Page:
Document Information


Part I Introduction

1.  Overview

2.  Using the Tutorial Examples

Part II The Web Tier

3.  Getting Started with Web Applications

4.  JavaServer Faces Technology

5.  Introduction to Facelets

6.  Expression Language

7.  Using JavaServer Faces Technology in Web Pages

8.  Using Converters, Listeners, and Validators

9.  Developing with JavaServer Faces Technology

10.  JavaServer Faces Technology: Advanced Concepts

11.  Using Ajax with JavaServer Faces Technology

12.  Composite Components: Advanced Topics and Example

13.  Creating Custom UI Components and Other Custom Objects

14.  Configuring JavaServer Faces Applications

Using Annotations to Configure Managed Beans

Using Managed Bean Scopes

Eager Application-Scoped Beans

Application Configuration Resource File

Ordering of Application Configuration Resource Files

Configuring Managed Beans

Using the managed-bean Element

Initializing Properties Using the managed-property Element

Referencing a Java Enum Type

Referencing a Context Initialization Parameter

Initializing Map Properties

Initializing Array and List Properties

Initializing Managed Bean Properties

Initializing Maps and Lists

Registering Application Messages

Using FacesMessage to Create a Message

Referencing Error Messages

Using Default Validators

Registering a Custom Validator

Registering a Custom Converter

Registering a Custom Renderer with a Render Kit

Registering a Custom Component

Basic Requirements of a JavaServer Faces Application

Configuring an Application with a Web Deployment Descriptor

Identifying the Servlet for Lifecycle Processing

To Specify a Path to an Application Configuration Resource File

To Specify Where State Is Saved

Configuring Project Stage

Including the Classes, Pages, and Other Resources

15.  Java Servlet Technology

16.  Uploading Files with Java Servlet Technology

17.  Internationalizing and Localizing Web Applications

Part III Web Services

18.  Introduction to Web Services

19.  Building Web Services with JAX-WS

20.  Building RESTful Web Services with JAX-RS

21.  JAX-RS: Advanced Topics and Example

Part IV Enterprise Beans

22.  Enterprise Beans

23.  Getting Started with Enterprise Beans

24.  Running the Enterprise Bean Examples

25.  A Message-Driven Bean Example

26.  Using the Embedded Enterprise Bean Container

27.  Using Asynchronous Method Invocation in Session Beans

Part V Contexts and Dependency Injection for the Java EE Platform

28.  Introduction to Contexts and Dependency Injection for the Java EE Platform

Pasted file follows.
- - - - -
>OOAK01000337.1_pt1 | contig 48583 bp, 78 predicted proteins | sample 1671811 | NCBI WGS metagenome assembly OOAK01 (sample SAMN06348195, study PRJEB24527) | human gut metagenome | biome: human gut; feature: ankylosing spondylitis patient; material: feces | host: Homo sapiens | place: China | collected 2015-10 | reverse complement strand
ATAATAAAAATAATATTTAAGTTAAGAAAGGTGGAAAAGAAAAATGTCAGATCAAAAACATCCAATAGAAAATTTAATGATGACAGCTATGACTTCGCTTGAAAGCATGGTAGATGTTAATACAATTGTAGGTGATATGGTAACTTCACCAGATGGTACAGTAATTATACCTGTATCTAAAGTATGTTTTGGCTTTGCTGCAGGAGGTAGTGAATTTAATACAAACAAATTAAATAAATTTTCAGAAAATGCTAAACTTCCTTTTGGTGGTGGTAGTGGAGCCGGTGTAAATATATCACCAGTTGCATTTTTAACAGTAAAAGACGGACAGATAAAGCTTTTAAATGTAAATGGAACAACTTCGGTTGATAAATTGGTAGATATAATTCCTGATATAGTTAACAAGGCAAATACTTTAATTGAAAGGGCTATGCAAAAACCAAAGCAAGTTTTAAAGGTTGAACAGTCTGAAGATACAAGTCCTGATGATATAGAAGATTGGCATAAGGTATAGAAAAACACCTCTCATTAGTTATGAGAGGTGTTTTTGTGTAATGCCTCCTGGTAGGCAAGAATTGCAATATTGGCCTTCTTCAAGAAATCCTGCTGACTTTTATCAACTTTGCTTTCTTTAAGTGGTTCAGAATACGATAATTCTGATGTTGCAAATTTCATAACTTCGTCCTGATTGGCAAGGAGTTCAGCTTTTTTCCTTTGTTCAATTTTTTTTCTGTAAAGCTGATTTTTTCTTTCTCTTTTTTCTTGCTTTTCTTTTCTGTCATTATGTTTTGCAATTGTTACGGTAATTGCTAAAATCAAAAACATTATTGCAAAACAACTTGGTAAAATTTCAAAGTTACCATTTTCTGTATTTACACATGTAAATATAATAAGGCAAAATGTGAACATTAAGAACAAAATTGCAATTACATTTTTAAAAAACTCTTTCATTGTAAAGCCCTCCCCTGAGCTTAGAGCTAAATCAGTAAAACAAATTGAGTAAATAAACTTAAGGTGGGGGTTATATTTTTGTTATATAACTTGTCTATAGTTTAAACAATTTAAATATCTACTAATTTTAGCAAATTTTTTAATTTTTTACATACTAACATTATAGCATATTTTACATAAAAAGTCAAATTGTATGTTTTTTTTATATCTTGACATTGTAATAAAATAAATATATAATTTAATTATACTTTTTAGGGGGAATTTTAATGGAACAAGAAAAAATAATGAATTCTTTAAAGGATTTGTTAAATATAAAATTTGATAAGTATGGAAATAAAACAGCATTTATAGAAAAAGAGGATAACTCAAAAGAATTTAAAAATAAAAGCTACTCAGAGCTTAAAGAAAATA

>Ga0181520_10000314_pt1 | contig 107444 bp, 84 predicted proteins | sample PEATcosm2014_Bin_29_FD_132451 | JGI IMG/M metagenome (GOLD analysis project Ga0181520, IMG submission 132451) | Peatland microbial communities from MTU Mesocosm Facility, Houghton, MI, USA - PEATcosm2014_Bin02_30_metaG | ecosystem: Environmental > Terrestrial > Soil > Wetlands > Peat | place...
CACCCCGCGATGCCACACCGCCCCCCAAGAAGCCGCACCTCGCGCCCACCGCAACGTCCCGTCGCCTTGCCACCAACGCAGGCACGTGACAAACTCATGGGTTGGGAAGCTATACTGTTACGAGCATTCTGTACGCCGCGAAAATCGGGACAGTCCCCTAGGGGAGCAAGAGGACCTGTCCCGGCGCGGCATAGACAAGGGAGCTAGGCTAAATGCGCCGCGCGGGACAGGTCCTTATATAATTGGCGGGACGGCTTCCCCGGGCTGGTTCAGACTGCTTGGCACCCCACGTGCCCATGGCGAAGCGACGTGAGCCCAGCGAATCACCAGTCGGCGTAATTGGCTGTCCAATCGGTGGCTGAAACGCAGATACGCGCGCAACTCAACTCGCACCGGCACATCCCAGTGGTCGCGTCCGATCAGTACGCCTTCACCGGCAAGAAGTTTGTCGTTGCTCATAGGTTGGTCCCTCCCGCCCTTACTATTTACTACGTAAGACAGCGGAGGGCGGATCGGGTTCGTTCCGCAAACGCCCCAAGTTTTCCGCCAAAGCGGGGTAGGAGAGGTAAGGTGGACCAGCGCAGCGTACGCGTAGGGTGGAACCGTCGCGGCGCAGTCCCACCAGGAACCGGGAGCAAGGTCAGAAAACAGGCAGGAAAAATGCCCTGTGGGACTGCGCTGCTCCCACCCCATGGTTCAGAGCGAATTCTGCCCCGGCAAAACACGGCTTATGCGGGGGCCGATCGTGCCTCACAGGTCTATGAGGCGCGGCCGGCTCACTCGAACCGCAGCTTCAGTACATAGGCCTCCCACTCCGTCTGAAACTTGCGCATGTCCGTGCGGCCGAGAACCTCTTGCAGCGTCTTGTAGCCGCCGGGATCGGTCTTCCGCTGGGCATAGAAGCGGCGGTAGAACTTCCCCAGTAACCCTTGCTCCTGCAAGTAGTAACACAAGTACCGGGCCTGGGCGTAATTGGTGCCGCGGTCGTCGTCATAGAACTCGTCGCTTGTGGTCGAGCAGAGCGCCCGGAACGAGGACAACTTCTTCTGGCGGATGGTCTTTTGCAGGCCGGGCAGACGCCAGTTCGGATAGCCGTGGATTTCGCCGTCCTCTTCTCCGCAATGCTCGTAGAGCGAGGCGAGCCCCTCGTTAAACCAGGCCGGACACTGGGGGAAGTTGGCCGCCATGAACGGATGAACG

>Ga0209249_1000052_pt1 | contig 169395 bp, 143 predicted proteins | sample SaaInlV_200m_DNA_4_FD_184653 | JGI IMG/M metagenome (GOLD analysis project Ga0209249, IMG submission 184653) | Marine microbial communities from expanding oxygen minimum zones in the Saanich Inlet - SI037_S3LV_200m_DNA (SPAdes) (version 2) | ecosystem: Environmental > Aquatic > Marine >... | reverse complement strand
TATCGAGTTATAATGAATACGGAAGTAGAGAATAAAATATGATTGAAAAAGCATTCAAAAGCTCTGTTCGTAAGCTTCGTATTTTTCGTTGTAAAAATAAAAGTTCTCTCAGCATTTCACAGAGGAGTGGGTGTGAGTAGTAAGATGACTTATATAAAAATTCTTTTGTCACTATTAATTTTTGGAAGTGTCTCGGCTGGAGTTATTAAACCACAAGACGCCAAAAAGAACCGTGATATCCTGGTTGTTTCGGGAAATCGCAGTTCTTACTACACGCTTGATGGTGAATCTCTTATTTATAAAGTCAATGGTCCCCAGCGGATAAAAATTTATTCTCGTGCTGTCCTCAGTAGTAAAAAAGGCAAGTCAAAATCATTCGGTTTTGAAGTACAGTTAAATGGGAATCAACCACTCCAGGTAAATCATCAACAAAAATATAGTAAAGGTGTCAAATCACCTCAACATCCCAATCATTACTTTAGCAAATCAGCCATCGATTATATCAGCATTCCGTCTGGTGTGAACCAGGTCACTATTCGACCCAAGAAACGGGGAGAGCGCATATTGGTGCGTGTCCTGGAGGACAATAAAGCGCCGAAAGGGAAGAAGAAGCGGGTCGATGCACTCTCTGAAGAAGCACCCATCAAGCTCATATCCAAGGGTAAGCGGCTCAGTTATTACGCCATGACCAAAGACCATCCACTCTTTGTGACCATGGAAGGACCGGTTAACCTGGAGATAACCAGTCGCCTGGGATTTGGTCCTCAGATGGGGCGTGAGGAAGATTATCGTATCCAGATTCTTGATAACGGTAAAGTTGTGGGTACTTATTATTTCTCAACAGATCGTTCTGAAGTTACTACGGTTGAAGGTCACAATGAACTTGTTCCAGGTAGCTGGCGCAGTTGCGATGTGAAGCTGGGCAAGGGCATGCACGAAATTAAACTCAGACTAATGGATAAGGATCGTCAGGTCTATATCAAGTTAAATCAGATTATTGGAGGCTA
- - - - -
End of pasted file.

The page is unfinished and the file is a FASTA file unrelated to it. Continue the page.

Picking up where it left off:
29.  Running the Basic Contexts and Dependency Injection Examples

30.  Contexts and Dependency Injection for the Java EE Platform: Advanced Topics

31.  Running the Advanced Contexts and Dependency Injection Examples

Part VI Persistence

32.  Introduction to the Java Persistence API

33.  Running the Persistence Examples

34.  The Java Persistence Query Language

35.  Using the Criteria API to Create Queries

36.  Creating and Using String-Based Criteria Queries

37.  Controlling Concurrent Access to Entity Data with Locking

38.  Using a Second-Level Cache with Java Persistence API Applications

Part VII Security

39.  Introduction to Security in the Java EE Platform

40.  Getting Started Securing Web Applications

41.  Getting Started Securing Enterprise Applications

42.  Java EE Security: Advanced Topics

Part VIII Java EE Supporting Technologies

43.  Introduction to Java EE Supporting Technologies

44.  Transactions

45.  Resources and Resource Adapters

46.  The Resource Adapter Example

47.  Java Message Service Concepts

48.  Java Message Service Examples

49.  Bean Validation: Advanced Topics

50.  Using Java EE Interceptors

Part IX Case Studies

51.  Duke's Bookstore Case Study Example

52.  Duke's Tutoring Case Study Example

53.  Duke's Forest Case Study Example



Configuring Navigation Rules

Navigation between different pages of a JavaServer Faces application, such as choosing the next page to be displayed after a button or hyperlink component is clicked, is defined by a set of rules. Navigation rules can be implicit, or they can be explicitly defined in the application configuration resource file. For more information on implicit navigation rules, see Implicit Navigation Rules.

Each navigation rule specifies how to navigate from one page to another page or set of pages. The JavaServer Faces implementation chooses the proper navigation rule according to which page is currently displayed.

After the proper navigation rule is selected, the choice of which page to access next from the current page depends on two factors:

  • The action method invoked when the component was clicked

  • The logical outcome referenced by the component’s tag or returned from the action method

The outcome can be anything the developer chooses, but Table 14-3 lists some outcomes commonly used in web applications.

Table 14-3 Common Outcome Strings


What It Means


Everything worked. Go on to the next page.


Something is wrong. Go on to an error page.


The user needs to log in first. Go on to the login page.

no results

The search did not find anything. Go to the search page again.